London is set to host its first medical cannabis conference in October this year. Although cannabis is illegal in the UK, the organiser of this event, Saul Kaye is convinced it is on the verge of being decriminalised, and starting a rush of investment in the UK. Mr Kaye is an Israeli entrepreneur and this phenomenon is already gaining momentum in Israel with a multi-billion-dollar industry and around 500 companies. He is so confident about the UK changing its position on legalising medical marijuana he has claimed “If the UK doesn’t have a regulated cannabis industry in two years, I’ll retire”.
In the USA, where medical marijuana is legal is some states, it is also one of the fastest growing industries. Today, the industry is worth around $20bn internationally, with an expected forecast of $100bn by 2020.
However, controversy surrounds this drug and always has, given the conflicting evidence as to its benefits. Anti-drug campaigners are concerned that prolonged use can lead to mental health problems and side effects including hypertension.
On the other hand, supporters of medical marijuana advocate its use for pain management and to treat several conditions including epilepsy and Parkinson’s Disease. This may be timely for US drug makers since some have been hit with lawsuits from patients claiming harm by using their opioid-based medicines. Given the litigious climate, medical marijuana may be viewed as a safer alternative by many pharmaceutical companies.
What do UK lawmakers say?
Although it is currently illegal, medical marijuana may soon be legalised in the UK. According to the Home Office, the Government’s view is that cannabis should be subject to the “same regulatory framework” as other potential medicines, subject to approval from the MHRA.
It adds “The MHRA is open to considering marketing approval applications for medicinal cannabis products”. As such, the Home Office might not obstruct approval of medical cannabis products as part of its battle with recreational use.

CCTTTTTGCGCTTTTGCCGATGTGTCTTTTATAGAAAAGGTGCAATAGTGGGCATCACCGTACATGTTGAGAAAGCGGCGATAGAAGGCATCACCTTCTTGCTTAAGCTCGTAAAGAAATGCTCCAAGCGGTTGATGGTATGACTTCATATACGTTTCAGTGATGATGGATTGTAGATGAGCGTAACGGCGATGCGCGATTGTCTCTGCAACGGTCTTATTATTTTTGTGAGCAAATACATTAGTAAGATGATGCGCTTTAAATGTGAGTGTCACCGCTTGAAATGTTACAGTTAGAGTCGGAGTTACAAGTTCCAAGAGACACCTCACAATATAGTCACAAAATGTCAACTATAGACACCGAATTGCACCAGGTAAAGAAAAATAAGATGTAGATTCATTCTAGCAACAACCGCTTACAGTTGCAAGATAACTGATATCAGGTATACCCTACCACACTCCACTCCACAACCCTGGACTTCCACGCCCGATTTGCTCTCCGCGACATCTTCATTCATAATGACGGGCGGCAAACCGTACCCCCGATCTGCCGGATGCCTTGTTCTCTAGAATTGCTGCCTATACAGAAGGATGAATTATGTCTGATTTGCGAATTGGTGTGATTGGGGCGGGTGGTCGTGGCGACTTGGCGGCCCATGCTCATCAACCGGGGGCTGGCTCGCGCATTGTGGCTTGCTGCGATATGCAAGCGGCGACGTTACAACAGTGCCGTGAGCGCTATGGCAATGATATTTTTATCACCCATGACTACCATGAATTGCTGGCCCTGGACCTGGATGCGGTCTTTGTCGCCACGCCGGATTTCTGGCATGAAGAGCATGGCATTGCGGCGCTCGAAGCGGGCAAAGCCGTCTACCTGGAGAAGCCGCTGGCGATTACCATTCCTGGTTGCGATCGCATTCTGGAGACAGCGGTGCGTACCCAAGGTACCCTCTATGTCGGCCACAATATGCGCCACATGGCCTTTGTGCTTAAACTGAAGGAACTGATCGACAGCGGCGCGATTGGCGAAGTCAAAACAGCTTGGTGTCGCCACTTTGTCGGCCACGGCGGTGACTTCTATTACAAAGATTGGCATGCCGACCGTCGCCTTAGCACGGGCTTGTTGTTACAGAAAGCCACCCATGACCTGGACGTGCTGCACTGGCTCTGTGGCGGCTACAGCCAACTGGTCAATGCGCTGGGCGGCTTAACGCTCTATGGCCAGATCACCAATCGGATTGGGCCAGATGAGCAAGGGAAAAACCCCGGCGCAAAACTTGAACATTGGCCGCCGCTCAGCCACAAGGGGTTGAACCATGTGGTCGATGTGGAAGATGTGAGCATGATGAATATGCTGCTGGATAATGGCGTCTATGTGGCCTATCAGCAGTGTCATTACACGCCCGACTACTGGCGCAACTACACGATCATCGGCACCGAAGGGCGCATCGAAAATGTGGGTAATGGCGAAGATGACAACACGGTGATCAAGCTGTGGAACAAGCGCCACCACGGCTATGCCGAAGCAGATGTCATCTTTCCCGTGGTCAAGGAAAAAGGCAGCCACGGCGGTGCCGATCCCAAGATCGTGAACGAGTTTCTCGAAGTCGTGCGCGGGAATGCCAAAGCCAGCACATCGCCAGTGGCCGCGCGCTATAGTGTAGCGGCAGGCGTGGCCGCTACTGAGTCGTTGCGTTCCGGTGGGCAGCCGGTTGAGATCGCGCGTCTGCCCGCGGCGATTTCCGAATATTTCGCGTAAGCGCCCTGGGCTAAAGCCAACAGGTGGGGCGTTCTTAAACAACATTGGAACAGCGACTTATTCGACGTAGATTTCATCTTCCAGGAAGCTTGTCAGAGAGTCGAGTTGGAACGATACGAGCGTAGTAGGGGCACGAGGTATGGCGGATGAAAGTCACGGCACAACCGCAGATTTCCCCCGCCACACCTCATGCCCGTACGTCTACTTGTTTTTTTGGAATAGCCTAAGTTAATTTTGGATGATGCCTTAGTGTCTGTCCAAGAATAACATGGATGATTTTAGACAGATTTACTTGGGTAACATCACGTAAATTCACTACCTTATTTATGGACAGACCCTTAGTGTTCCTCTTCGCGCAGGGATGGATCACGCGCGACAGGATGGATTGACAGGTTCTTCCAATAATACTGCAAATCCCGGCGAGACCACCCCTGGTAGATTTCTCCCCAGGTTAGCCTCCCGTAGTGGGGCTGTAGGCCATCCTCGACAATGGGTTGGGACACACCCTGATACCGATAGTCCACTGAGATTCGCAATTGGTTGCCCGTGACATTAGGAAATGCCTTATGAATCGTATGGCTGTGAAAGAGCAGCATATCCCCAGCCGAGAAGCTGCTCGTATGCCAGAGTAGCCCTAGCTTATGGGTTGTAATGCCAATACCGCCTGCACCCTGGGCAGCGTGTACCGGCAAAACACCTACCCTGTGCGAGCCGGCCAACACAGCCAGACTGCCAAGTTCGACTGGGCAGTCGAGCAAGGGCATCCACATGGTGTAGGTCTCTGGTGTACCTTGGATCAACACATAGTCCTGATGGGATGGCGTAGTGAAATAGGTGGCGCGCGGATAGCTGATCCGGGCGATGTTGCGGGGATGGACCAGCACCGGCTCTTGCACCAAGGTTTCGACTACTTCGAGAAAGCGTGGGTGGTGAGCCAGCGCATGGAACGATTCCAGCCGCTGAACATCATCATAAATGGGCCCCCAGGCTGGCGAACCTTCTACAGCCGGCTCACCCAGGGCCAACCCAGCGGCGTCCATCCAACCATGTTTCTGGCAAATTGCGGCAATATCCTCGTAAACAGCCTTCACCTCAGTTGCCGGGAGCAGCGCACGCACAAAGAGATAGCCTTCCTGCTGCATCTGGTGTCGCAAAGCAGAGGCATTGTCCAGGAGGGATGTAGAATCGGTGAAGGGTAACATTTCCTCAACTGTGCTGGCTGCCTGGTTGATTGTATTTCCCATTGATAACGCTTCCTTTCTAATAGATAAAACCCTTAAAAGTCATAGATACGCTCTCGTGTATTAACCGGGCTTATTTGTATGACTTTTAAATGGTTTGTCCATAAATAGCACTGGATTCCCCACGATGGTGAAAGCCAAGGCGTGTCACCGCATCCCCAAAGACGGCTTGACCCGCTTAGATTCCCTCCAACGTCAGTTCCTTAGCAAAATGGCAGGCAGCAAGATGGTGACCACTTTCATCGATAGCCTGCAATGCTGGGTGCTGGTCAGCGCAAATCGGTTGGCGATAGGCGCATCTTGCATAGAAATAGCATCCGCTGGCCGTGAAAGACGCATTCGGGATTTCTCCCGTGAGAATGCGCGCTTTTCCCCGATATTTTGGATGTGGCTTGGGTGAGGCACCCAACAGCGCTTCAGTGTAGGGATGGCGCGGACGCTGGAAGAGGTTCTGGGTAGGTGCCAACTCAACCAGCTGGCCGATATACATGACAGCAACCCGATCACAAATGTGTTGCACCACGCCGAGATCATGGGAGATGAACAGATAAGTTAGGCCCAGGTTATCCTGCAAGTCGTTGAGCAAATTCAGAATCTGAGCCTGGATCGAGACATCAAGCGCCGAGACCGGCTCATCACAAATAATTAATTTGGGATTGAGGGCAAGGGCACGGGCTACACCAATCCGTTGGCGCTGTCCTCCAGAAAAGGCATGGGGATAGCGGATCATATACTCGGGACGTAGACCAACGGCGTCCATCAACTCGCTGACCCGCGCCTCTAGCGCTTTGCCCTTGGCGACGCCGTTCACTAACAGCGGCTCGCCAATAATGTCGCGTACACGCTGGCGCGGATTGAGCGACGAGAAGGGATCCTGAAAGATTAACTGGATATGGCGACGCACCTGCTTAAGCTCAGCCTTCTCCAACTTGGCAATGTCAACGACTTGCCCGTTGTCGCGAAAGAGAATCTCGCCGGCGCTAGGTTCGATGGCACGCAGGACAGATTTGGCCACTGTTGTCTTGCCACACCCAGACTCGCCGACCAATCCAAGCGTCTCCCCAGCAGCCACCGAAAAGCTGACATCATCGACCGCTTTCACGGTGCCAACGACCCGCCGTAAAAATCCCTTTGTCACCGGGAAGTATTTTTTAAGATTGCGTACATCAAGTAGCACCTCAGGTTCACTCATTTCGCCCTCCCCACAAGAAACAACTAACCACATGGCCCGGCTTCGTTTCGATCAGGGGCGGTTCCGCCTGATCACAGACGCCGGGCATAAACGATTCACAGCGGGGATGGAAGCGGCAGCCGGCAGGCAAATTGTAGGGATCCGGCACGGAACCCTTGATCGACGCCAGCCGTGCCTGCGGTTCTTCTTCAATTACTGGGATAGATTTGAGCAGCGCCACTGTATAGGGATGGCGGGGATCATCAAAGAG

At the moment, only a very small number of cannabis based medicines are approved in the UK. GW Pharmaceuticals Sativex, a peppermint flavoured mouth spray derived from cannabis, is indicated to treat loss of muscle control in people with multiple sclerosis. However, it is expensive and rarely prescribed.
In a drive to bring more treatments to patients who really need them, last autumn the MHRA announced that products containing cannabidiol (CBD), a derivative of cannabis, can be prescribed. It brings relief to patients without causing the psychoactive effects (ie the high) associated with cannabis, due to the absence of THC.
A landmark case of 11-year-old Billy Caldwell in Northern Ireland made headlines in April this year when he was prescribed CBD for severe epilepsy. At its worst, he suffered 100 seizures per day and his mother described the treatment as a “huge step forward”.
Mr Kaye believes the medical cannabis industry is worth around £100m and already has around 20 to 30 companies. He has been working with the MHRA “to get better policy” and believes that although Europe is behind the USA in terms of catching up, “it’s a significant industry that can’t be ignored anymore”.
GW Pharmaceuticals will benefit if cannabis is legalised in the UK. All their cannabis crop is grown in Norfolk in the UK’s largest greenhouse, and are harvested by British Sugar.
However promising the signs may appear, pharmaceuticals consultant Mick Cooper from Trinity Delta is wary of the claims that Britain is on the cusp of a “green rush”. He says: “they would have the same challenges as any drug developer – ie they would have to demonstrate safety, efficacy in a specific indication and consistency of product”.
He is concerned about producing a CBD product to the high standards demanded by the MHRA: “It is worth emphasising the manufacturing issue, as the levels of THC and other chemicals produced by a cannabis plant will vary depending on conditions. It might be very difficult to produce a medicinal cannabis that is sufficiently consistent to meet the demands of the MHRA”.
The legal stance for decriminalising cannabis in the UK may be changing. In September 2016, a number of MPs and peers participated in an enquiry about legalising cannabis and concluded it should be made legal in Britain.
This was followed 2 months later by a report from the Adam Smith Institute and VolteFace magazine stating the Government’s “dark ages” attitude to drugs had not stopped people from using and manufacturing them. The Adam Smith Institute argued that the Government cannot maintain its hard-line stance nor can it continue to ignore the calls to legalise cannabis. Daniel Pryor, education manager at the Institute said: “the main harms of criminalisation come from putting it into the black market, and in the knock on effect on the criminal justice system”.
“In the medium term, we see [decriminalisation] as a possibility. If the Conservatives want to reconnect with young voters it would be a very good way of demonstrating they’re in tune with their concerns”.
This report prompted another group of MPs calling for an end to what they referred to as the “embarrassment” of UK’s drug policy. The MPs included Peter Lilley and Michael Fabricant from the Conservative party, Liberal Democrats’ Nick Clegg, Labour’s Paul Flynn as well Caroline Flynn, co-leader of the Green party.
It is important the British Government takes these concerns into consideration, given the huge potential for investment in this industry should cannabis be legalised for medical use. Otherwise, the UK risks falling behind the USA in the race for investment and growth in the medical cannabis industry.